Staying tech-savvy

Dean's Scholars 2016

Left to Right: UI College of Education Associate Dean Nancy Langguth, Dean’s Scholars Nora Tucker, Rachel Dunn, Elizabeth Boksa, Kelsey Wells and Jessica Battani, and Dean Dan Clay. 

August 30, 2017

When it comes to the way future teachers learn, staying tech-savvy is crucial.

As technology’s role in the classroom continues to evolve, the Linda R. Baker Teacher Leader Center encourages pre-service teachers to move ahead of the curve by requiring professional development focused on using technology in a K-12 classroom in a purposeful way. 

This spring, thanks to the generosity of alumnus Linda R. Baker (BA ‘68), approximately 100 newly-admitted Teacher Education Program students got their hands on Google Chromebooks. The Baker Digital Teacher Project is the first of its kind, giving Chromebooks to every teacher preparation student and requiring them to complete the Level 1 Google Educator Certification prior to their student teaching experience. 

Kari Vogelgesang (BA ‘01/PhD ‘15), director of professional development at the Baker Teacher Leader Center, says the aim of the project is to equip pre-service teachers with opportunities to access whichever device is currently being used the most in K-12 schools. This prepares them to be leaders in their future school districts.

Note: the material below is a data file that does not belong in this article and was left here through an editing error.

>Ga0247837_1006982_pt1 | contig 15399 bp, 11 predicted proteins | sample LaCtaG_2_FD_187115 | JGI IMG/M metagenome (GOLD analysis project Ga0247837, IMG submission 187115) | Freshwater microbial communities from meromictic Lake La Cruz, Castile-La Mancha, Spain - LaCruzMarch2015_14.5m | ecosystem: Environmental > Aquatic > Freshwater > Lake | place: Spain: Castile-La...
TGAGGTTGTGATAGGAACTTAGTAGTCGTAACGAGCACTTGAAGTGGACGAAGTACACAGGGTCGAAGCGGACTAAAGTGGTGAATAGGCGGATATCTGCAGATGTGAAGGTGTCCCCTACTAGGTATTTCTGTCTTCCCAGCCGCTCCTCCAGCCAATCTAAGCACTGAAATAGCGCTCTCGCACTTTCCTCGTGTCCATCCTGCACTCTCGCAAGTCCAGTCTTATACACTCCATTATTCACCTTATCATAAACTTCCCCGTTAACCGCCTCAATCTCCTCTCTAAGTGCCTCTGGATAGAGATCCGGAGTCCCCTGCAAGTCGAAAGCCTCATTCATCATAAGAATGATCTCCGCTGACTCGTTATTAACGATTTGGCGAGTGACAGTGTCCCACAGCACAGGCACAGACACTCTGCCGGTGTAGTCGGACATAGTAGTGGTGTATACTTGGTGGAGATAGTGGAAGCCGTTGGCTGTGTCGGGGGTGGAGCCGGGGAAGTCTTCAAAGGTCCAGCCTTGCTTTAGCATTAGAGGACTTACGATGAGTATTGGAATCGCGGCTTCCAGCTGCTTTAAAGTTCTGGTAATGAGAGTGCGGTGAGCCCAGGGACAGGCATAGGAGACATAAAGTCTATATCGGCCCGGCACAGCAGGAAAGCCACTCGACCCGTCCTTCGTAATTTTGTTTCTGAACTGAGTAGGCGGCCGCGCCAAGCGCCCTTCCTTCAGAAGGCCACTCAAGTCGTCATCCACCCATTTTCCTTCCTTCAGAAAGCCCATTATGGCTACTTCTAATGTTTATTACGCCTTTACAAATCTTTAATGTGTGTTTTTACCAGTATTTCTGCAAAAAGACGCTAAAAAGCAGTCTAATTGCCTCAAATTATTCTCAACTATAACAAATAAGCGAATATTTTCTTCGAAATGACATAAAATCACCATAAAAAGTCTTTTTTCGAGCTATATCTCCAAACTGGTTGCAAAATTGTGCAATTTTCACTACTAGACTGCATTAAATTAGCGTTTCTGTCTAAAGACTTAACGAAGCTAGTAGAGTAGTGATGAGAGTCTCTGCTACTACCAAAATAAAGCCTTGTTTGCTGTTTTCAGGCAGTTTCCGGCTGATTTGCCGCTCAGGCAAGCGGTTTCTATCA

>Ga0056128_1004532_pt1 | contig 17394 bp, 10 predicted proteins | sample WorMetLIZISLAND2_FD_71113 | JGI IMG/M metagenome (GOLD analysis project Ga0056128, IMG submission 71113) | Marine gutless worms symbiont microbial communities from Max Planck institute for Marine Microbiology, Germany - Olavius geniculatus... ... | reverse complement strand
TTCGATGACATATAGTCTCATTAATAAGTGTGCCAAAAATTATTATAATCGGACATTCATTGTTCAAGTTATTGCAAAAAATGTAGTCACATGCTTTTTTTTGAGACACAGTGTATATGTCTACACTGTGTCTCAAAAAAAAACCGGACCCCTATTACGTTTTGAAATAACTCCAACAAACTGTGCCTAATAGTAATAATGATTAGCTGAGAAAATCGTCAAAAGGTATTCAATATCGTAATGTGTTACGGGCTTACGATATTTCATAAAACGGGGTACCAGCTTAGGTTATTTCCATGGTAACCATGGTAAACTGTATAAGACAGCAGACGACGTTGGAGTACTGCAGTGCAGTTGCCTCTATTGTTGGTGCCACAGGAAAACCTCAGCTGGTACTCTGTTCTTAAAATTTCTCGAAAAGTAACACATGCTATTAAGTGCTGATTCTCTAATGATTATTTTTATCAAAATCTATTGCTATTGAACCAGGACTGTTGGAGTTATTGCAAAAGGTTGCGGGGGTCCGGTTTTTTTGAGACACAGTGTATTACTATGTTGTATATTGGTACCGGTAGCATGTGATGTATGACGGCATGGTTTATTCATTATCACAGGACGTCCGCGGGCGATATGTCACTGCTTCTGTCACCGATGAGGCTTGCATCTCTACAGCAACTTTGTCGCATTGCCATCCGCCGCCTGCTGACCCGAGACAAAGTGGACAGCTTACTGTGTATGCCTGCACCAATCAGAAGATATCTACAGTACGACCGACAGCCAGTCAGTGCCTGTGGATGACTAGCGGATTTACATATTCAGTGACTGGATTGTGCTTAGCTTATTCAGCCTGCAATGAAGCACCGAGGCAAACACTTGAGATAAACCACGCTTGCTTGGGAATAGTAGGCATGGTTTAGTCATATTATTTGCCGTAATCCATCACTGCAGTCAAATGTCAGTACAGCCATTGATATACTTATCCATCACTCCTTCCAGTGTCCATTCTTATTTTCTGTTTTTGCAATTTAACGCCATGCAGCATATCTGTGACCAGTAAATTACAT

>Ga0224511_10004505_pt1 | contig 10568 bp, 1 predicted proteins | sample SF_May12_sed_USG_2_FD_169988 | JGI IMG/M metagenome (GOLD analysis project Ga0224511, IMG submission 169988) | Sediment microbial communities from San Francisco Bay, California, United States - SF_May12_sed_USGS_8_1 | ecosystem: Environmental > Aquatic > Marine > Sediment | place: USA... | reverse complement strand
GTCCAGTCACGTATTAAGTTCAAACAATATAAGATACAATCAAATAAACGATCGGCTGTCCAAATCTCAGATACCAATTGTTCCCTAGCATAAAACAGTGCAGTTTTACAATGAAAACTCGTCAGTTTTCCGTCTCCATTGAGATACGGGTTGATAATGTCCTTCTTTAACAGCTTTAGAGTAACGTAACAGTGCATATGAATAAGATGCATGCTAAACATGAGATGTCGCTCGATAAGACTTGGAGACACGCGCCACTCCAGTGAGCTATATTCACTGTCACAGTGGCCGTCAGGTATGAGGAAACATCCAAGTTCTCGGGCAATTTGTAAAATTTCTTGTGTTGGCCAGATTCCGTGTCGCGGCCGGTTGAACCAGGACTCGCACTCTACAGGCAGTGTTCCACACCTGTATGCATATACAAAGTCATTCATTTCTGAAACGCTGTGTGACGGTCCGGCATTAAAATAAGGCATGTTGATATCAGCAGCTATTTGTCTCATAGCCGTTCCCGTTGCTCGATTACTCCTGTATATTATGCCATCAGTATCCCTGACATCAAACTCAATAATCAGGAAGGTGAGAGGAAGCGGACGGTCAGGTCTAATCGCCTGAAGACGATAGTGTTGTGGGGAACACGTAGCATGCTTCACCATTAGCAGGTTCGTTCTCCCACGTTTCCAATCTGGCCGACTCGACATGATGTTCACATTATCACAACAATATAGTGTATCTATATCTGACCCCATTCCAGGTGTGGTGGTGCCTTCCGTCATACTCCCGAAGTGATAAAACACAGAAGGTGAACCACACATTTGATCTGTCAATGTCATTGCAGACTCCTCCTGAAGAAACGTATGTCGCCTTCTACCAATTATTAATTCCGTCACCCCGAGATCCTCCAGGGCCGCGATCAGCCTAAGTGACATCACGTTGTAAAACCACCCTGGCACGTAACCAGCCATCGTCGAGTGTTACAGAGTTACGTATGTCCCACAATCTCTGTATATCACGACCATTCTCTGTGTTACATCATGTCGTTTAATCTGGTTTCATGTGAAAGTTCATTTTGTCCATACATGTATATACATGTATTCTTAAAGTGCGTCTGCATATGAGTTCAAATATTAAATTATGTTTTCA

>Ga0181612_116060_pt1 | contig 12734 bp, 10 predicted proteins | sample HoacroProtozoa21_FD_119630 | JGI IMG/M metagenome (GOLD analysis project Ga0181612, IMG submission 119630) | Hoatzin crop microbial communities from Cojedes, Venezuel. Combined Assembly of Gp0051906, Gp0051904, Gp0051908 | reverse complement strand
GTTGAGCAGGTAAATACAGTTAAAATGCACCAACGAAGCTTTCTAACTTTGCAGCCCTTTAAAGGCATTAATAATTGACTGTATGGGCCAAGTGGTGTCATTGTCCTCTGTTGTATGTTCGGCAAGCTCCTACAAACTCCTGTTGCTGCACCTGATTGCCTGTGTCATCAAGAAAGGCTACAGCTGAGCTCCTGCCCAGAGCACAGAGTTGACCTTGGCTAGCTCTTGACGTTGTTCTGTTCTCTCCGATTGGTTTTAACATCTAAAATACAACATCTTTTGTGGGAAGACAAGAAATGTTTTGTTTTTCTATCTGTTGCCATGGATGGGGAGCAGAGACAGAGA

UI College of Education students in the Teacher Education Program become fluent in Google’s G Suite for Education, a leading-edge way of cloud computing, productivity, and collaboration software and products. One great example of this widespread use is in the fact that 80 percent of students in Chicagoland schools regularly use G Suite for Education. 

“Chromebooks make up well over half of U.S. classroom devices,” says Vogelgesang. “We have to be responsive to what’s happening right now in our schools.” 

Pursuing their passion 

Teaching runs in the family for Nora Tucker, one of five members of the University of Iowa College of Education’s first cohort of Dean’s Scholars. This program is supported by a generous gift from Linda R. and Dale Baker. Kelsey Wells, Jessica Battani, Rachel Dunn, and Elizabeth Boksa received this substantial scholarship, as well. 

“This scholarship helps me pursue something I am extremely passionate about and follow the example of my greatest role model, while also providing me with the resources and experiences I need to become successful and involved in the College of Education,” says Tucker. 

Dean’s Scholars work hard to earn this distinction. They must have at least a 30 ACT and a 3.80 GPA on a 4.00 scale in order to receive the significant $12,000-17,000 scholarship. 

“These students are the best and brightest,” says Nancy Langguth, associate dean for Teacher Education and Student Services. 

Read more from the 2016-17 College of Education Annual Report.